Ethics & Public Policy Center

Here on Earth

Published in EPPC Online on March 1, 2000



Maybe Ali McGraw couldn’t have managed it, but one would have liked to see the beautiful and talented Leelee Sobieski given a chance to move an audience without having to die. Alas, it was not to be. Here On Earth, written by Michael Seitzman and directed by Mark Piznarski, is a remake of Love Story for teens. For how quaint now seems the relative innocence of the 20-somethings played by Miss McGraw and Ryan O’Neal thirty years ago. Now 18 year-olds Kelley (Chris Klein) and Sam (Miss Sobieski) are obviously sexually experienced already when they assume that a mutual attraction will lead straight to intercourse—do not pass romance, do not collect $200.

Presumably Messrs Seitzman and Piznarski think that the situation will provide all the romance this “hook-up” requires. Kelley is a snotty and arrogant rich kid at a private school in Massachusetts called Ralston. Out joy-riding with some pals in his graduation present, a new Mercedes, he insults a couple of townies, including Sam’s boyfriend, Jasper (Josh Hartnett), who challenge him to a drag race. In the ensuing accident no one is hurt, but one of the cars crashes into an improbably old-fashioned and rickety gas-station-cum-diner (called Mabel’s Table) belonging to Sam’s parents which subsequently burns down. What mom always says (says Sam)—“As long as we’re all alive, it’s nothing more than a bad day, right?”—has a certain poignancy in the light of subsequent events.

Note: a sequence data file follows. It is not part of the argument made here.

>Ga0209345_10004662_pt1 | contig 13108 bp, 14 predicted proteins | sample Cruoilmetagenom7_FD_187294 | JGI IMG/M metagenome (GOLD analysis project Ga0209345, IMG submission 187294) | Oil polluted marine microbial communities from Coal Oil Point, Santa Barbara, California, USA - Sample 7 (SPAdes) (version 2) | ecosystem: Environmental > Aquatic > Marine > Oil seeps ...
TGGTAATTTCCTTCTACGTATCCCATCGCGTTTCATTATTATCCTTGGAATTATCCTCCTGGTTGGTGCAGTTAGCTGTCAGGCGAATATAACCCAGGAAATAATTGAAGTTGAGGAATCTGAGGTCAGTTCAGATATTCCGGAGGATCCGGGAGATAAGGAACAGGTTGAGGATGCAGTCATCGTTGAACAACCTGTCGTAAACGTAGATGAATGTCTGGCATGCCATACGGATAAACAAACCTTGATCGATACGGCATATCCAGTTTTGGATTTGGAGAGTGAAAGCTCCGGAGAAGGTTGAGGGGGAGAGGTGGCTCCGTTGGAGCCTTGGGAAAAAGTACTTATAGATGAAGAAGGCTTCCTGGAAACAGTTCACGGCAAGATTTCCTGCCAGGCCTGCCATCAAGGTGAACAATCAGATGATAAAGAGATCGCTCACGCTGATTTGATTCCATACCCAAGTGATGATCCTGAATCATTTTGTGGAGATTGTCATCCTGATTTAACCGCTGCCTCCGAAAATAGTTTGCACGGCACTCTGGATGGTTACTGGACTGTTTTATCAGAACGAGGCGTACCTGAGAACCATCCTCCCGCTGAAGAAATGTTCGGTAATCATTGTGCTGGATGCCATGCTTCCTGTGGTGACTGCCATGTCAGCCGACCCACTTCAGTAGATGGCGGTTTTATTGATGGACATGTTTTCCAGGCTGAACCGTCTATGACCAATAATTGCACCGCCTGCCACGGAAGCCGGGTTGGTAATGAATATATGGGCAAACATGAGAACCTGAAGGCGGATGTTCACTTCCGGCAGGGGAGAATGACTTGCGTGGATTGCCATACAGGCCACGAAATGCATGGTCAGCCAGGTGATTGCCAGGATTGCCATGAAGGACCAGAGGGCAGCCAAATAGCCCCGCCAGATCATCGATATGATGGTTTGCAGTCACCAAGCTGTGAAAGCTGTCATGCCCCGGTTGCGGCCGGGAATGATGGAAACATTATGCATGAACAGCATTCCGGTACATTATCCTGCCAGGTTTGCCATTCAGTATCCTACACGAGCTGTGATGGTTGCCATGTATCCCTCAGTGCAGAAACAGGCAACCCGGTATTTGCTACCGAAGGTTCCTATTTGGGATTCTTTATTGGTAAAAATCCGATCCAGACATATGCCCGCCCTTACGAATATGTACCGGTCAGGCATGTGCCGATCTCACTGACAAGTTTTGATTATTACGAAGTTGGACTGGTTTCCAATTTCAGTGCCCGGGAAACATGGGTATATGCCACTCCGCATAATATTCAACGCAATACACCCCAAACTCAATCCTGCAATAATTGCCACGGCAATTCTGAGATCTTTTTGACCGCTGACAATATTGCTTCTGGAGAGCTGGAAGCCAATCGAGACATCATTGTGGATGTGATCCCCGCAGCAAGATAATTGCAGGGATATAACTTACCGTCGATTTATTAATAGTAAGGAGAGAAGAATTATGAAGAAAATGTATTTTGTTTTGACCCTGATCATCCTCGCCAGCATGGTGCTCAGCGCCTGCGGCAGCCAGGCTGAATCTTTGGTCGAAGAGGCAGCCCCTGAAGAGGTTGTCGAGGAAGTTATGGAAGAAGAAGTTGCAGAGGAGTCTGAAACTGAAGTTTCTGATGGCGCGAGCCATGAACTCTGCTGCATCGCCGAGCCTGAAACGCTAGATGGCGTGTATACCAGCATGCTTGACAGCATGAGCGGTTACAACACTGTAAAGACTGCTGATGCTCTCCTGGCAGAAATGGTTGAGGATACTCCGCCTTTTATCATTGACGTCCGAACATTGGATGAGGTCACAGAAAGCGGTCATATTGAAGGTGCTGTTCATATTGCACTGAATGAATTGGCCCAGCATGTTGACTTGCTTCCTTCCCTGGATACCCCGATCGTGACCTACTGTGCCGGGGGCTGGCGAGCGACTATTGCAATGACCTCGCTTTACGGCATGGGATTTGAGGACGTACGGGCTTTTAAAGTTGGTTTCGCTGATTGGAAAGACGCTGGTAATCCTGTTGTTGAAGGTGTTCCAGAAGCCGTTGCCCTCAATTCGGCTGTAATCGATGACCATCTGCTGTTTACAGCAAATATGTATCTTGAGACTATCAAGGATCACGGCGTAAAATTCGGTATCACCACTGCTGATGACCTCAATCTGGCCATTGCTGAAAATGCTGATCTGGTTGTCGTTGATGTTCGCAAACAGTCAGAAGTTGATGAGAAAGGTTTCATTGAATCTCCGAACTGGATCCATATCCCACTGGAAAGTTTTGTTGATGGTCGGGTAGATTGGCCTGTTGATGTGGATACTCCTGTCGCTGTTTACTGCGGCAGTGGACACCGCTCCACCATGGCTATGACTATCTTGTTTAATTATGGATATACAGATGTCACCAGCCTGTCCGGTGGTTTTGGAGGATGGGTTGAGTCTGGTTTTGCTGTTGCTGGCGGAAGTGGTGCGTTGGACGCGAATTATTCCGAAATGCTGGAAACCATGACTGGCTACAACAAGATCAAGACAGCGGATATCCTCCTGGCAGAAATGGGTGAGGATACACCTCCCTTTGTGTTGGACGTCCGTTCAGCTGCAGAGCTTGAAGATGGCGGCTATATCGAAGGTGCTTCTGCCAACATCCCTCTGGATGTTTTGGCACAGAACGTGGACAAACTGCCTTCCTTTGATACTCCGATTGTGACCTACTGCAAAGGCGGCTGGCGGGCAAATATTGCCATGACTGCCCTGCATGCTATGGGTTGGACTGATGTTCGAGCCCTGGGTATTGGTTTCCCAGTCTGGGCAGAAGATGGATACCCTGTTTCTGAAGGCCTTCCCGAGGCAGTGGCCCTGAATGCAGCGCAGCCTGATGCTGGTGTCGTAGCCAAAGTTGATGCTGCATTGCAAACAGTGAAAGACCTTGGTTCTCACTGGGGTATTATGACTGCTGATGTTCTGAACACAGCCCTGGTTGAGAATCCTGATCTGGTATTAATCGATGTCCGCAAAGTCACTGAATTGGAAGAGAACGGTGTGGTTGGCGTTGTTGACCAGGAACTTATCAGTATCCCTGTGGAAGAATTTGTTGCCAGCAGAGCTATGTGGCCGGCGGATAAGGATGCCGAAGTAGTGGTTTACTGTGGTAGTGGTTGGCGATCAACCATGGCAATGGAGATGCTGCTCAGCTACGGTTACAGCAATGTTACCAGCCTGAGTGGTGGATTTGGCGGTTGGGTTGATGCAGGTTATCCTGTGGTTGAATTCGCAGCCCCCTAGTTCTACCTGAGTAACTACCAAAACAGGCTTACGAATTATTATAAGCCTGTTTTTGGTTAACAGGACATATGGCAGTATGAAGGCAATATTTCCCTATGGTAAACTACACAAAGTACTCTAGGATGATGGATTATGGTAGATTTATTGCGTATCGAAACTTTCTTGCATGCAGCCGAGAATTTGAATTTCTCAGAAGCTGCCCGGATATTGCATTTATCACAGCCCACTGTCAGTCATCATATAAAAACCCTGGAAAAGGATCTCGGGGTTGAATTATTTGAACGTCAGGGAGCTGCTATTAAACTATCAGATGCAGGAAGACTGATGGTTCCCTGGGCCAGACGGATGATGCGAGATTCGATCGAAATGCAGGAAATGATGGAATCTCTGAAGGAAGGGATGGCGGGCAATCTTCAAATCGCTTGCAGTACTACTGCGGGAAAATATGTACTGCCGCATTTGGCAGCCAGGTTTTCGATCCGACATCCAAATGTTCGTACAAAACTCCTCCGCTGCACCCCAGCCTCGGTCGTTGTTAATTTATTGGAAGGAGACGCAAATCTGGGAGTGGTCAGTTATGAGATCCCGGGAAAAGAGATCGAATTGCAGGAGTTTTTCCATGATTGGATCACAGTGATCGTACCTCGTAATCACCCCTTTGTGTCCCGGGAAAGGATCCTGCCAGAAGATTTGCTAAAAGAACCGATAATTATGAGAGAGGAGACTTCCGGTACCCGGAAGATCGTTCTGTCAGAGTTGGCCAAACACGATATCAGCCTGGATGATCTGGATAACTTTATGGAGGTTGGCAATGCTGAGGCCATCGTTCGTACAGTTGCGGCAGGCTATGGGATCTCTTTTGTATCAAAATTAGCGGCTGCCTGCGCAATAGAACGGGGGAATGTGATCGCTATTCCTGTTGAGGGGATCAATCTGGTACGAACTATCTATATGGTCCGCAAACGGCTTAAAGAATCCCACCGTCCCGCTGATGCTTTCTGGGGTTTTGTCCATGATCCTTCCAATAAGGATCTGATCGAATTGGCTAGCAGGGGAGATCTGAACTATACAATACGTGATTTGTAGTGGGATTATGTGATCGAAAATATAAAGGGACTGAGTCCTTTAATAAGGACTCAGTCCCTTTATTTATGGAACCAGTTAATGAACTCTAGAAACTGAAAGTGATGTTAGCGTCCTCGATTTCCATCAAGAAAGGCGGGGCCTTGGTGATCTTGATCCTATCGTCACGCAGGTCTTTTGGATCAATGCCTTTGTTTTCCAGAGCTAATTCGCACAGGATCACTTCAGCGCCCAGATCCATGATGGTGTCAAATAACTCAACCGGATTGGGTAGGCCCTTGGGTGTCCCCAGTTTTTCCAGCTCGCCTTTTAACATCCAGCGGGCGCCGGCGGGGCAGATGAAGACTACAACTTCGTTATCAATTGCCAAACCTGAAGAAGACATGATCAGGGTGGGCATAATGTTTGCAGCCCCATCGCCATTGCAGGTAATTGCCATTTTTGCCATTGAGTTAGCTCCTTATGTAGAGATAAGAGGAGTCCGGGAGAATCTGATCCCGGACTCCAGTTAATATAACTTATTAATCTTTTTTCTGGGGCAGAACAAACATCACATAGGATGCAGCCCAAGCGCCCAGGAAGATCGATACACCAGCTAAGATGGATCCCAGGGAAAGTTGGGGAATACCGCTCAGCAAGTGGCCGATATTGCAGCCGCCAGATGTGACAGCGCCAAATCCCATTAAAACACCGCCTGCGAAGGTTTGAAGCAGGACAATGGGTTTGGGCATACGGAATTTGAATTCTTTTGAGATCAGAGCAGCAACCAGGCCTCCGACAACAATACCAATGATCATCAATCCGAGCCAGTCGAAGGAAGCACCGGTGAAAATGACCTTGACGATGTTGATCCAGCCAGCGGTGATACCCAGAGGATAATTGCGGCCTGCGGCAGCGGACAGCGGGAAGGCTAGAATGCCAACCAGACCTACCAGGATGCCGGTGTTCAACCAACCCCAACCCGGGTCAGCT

Kelley and Jasper are both sentenced by a wise and tough local magistrate (like all wise-and-tough judges in the movies she is a black woman) to work together with Jasper’s father (Michael Rooker) to rebuild the diner. “It’s a chance to put back what you took,” says the judge, “and “maybe not just build a restaurant” but along with it some “character.” To add to the human interest, Kelley must board with Jasper’s family for the summer. On the one hand, Kelley’s snobbery and arrogance—at first he won’t even eat with the family—have to be broken down; on the other hand, Jasper too has to learn to overcome some of his hostility. His mom asks him: “Did you ever think you’re the lucky one? I didn’t see a mother in that courtroom.”

How perceptive of her! Turns out that Kelley’s mom, to whom he was devoted, committed suicide—as, indeed, who would not who was married to his nasty, overbearing, rich-guy dad—and he, Kelley, found the body. It is his secret sorrow that, once discovered, makes Sam love him. But before that, Sam is physically attracted to him. First things first. Like the man in the Coke commercial, Kelley appears to her bare chested on the construction site. “I’m hot,” says Sam. “I think I’ll get something to drink.”

This, I think, is what is supposed to pass for witty dialogue. Here’s some more. When Sam has got her drink, she engages Kelley in conversation. He confesses that he has killed Jasper’s little sister’s pet mouse.

“You could get arrested for that,” Sam playfully opines.

“Will there be handcuffs?”

“Do you want handcuffs?” says saucy Sam.

“Depends who’s putting them on.”

Even more ludicrous than these clunky lines is the scene in a meadow where Sam’s willing seduction is consummated and Kelley compares her body parts to the states of the Eastern seaboard as he fondles them one by one. When he gets to Massachusetts, she murmurs dreamily, “Massachusetts welcomes you.”

There is one sort-of funny line in the movie. When caught in bed in the paternal mansion in Boston by Dad and Dad’s girlfriend, an awkward breakfast ensues between the two women while Dad is sternly telling Kelley to ditch the girl and concentrate on Princeton and success. “So how did you and Kelley meet?” asks Dad’s girlfriend.

“He burned down my family’s restaurant,” says Sam.

But it is not enough to save this movie from the general bad writing and the clichéd, dying-girl situation which, transplanted to the teenage years and embellished with some coy sex and a lot of maudlin “poetic” ambiance seems a trifle sick.

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